Political Parties in Movements


Movement mobilization has a significant impact on party politics, shaping the brands of political parties and their repertoires of action. Drawing on perspectives from political science and sociology, the project examines the role of movement brands in party politics. We aim to identify the types of parties that are more likely to adopt movement-like brands, to use contextual variation to determine the conditions that facilitate the emergence of movement brands, and to identify their consequences for public support and the mobilizing capacity of different party brands.

Our research design combines (i) a large-N study of party brands, (ii) individual-level responses to different forms of brands, and (iii) case studies of selected moments of intense party-movement interactions. We bridge two levels of analysis: organizations (parties, social movements) and individual citizens. At the organizational level, we introduce new empirical indicators based on original data on parties' names as an indicator of their brand and their presence in protest events as an indicator of their action repertoire. We combine this with data on parties' organizational characteristics and programmatic profiles. At the individual level, we use data on citizens' preferences and intentions to participate in non-electoral forms. We conduct original surveys and survey experiments to map the capacity of different brands to attract support and mobilize citizens. The case studies, which focus on parties from the left and right, are used to identify better the mechanisms behind significant relationships in the large-N study.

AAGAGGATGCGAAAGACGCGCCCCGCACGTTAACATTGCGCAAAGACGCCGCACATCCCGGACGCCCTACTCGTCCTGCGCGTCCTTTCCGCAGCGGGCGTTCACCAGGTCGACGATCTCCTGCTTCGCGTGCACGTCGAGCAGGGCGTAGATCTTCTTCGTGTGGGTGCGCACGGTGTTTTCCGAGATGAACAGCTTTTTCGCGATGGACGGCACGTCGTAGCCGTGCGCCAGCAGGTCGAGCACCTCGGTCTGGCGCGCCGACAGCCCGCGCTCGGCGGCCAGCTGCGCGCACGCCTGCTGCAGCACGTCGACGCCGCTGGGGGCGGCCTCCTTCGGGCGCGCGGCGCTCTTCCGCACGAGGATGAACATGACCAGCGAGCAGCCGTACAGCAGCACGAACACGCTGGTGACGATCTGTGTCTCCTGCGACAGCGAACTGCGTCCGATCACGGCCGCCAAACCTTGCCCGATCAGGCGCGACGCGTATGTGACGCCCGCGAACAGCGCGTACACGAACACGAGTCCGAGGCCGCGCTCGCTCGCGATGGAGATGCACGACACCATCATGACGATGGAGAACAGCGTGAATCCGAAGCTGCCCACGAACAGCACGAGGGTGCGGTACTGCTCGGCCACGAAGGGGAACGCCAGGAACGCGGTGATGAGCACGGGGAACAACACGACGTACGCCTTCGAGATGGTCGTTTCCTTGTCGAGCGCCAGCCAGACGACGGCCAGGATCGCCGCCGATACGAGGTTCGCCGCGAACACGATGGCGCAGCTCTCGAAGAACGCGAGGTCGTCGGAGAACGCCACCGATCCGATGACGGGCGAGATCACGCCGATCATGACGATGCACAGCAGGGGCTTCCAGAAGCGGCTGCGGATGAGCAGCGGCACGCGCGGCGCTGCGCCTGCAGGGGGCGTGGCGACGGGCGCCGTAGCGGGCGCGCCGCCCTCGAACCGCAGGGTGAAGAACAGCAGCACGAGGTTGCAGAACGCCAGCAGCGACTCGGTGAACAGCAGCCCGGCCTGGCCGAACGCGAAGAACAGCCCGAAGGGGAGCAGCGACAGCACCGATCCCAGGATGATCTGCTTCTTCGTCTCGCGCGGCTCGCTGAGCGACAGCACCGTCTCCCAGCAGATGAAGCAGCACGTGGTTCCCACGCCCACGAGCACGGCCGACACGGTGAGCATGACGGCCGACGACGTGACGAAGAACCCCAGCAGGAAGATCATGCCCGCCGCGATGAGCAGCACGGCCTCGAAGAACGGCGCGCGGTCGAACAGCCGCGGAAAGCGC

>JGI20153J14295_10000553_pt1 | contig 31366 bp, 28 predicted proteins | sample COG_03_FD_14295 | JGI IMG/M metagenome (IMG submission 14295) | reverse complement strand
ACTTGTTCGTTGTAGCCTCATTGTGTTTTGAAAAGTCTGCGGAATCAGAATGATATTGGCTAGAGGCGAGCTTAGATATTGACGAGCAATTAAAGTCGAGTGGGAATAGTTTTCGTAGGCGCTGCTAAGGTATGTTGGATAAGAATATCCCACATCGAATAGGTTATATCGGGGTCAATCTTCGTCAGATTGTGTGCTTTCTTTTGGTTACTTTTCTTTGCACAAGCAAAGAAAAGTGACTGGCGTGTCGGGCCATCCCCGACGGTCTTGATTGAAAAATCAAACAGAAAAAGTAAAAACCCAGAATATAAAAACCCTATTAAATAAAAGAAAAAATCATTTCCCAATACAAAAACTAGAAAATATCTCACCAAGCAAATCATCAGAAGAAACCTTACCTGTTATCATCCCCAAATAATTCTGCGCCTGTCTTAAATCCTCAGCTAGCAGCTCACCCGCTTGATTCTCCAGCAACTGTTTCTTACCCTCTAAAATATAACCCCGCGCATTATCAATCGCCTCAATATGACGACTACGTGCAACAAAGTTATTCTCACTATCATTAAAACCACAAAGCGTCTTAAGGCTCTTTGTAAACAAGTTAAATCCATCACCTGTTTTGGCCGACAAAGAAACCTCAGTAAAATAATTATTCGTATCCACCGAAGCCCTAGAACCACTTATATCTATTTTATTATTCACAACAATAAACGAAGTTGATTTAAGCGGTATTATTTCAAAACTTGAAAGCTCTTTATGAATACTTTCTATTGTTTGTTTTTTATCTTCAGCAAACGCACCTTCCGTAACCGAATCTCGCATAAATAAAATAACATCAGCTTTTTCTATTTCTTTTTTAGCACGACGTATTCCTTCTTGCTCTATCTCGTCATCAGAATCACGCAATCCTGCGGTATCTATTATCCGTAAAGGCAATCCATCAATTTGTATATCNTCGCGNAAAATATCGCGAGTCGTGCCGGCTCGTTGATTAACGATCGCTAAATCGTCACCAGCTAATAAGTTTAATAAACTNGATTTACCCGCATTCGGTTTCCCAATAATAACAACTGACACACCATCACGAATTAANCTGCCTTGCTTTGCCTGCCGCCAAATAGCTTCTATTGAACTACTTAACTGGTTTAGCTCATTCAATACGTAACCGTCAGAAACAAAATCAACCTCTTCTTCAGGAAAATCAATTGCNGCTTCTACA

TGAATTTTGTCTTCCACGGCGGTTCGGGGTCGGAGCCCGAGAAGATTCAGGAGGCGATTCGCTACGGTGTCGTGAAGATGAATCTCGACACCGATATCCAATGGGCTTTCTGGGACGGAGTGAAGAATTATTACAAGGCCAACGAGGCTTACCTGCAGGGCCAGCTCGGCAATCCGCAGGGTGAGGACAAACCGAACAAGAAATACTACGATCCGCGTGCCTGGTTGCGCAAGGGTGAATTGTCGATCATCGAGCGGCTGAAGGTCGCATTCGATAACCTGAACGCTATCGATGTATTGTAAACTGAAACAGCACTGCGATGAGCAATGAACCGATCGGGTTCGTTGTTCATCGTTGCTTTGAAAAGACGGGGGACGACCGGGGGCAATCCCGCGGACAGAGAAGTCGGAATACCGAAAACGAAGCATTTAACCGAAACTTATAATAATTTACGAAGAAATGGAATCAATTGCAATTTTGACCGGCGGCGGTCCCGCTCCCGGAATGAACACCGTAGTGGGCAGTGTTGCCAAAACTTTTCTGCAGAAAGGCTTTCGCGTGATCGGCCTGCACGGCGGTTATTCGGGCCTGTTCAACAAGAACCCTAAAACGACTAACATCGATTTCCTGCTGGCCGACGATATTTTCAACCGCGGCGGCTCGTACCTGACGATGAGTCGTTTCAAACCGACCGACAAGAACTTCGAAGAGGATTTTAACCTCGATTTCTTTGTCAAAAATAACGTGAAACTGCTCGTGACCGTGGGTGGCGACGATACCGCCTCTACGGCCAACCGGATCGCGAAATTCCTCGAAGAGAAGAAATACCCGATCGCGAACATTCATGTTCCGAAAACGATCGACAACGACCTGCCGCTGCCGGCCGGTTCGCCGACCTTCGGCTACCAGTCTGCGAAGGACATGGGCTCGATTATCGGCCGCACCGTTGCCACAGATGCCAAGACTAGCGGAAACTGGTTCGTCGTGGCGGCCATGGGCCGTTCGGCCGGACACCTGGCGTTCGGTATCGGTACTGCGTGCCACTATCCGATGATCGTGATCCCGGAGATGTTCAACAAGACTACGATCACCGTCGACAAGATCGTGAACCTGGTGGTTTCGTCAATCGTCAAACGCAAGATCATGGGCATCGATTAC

Studying the impact of movement mobilization on party politics advances our understanding of the coupling and operational logic of different political arenas. It also bridges the gap between social movement studies and research on elections and party competition. We identify a trend of de-differentiation of arenas of interest mediation: parties aim to instrumentalize and channel protest and movement mobilization. Parties are not only targets of protest and movement-led challenges but also drivers of non-electoral mobilization. We understand the rebranding efforts of mainstream parties as a strategy of resilience. In contrast, challenger parties rely on movement brands as a strategy of innovation that facilitates their breakthrough in the party system. By combining the study of party brands in Western and Eastern Europe, we can show that factors such as the age of democracy and the strength of civil society determine the extent and profile of party involvement in protest politics.